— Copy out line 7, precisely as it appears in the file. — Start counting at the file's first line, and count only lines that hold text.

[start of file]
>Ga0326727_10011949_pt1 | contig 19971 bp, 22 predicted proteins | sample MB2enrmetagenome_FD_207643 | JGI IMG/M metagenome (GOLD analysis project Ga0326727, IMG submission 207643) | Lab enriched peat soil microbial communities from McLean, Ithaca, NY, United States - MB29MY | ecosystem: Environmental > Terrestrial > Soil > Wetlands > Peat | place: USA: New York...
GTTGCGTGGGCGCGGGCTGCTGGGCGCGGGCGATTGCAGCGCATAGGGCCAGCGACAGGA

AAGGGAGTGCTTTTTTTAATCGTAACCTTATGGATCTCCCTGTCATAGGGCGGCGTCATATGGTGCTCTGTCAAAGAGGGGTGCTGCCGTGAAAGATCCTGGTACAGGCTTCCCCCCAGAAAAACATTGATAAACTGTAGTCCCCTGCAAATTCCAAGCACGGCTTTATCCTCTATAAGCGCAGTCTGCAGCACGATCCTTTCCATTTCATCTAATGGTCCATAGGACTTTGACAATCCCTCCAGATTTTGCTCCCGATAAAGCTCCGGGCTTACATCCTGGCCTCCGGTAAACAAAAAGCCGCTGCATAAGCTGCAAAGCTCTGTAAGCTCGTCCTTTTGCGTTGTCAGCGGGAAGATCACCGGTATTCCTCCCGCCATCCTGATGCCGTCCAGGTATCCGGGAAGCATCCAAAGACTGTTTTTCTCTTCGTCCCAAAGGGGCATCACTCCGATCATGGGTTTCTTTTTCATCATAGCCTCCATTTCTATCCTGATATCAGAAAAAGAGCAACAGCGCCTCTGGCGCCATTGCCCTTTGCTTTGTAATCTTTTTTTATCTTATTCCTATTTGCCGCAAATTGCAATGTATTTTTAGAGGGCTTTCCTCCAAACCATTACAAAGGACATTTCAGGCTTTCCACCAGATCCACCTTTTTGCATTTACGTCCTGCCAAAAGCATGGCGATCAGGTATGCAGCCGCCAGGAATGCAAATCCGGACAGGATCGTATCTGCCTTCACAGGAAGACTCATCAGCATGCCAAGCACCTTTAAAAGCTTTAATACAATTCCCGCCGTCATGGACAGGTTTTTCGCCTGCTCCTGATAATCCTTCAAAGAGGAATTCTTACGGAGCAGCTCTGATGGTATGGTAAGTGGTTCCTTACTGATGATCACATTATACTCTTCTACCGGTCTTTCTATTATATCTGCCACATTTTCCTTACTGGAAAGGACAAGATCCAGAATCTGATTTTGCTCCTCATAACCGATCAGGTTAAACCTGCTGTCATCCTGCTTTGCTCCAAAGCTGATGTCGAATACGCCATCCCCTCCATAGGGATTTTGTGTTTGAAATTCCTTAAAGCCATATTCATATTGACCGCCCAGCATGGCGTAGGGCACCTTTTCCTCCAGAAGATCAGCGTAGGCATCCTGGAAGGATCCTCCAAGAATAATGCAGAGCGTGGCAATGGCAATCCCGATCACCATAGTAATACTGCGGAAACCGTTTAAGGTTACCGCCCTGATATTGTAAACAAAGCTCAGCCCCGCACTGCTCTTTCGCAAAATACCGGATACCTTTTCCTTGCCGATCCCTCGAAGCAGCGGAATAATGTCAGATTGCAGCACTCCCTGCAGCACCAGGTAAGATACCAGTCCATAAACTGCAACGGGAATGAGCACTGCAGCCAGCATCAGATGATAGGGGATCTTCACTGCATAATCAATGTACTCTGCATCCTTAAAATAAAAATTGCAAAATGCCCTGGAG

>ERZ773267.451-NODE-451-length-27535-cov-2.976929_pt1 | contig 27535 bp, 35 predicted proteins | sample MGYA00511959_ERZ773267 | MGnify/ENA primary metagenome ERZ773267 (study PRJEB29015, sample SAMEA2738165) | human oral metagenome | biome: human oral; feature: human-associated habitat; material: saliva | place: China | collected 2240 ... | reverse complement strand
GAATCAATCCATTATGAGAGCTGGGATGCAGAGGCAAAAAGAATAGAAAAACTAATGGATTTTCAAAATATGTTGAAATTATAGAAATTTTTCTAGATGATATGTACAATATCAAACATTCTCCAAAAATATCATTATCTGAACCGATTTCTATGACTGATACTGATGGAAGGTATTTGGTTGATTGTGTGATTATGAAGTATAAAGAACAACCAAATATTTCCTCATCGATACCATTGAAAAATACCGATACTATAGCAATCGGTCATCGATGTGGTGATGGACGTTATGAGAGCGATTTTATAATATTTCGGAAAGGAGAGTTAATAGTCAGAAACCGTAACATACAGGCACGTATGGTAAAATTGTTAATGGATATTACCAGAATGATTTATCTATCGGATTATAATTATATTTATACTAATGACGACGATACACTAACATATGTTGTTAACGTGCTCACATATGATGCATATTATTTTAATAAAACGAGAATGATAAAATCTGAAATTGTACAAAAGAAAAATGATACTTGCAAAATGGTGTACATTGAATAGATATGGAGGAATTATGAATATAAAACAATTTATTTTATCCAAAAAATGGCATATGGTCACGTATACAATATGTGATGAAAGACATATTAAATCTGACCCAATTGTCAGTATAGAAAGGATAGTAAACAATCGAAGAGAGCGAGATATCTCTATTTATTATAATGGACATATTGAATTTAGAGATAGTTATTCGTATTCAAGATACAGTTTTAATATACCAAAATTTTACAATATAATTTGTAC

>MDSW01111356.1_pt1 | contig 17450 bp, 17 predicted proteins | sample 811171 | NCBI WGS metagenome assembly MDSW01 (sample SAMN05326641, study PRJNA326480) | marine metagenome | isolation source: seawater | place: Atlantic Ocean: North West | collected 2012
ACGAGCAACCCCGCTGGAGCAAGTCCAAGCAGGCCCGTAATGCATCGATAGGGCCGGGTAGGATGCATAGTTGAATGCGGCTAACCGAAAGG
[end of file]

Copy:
ACGAGCAACCCCGCTGGAGCAAGTCCAAGCAGGCCCGTAATGCATCGATAGGGCCGGGTAGGATGCATAGTTGAATGCGGCTAACCGAAAGG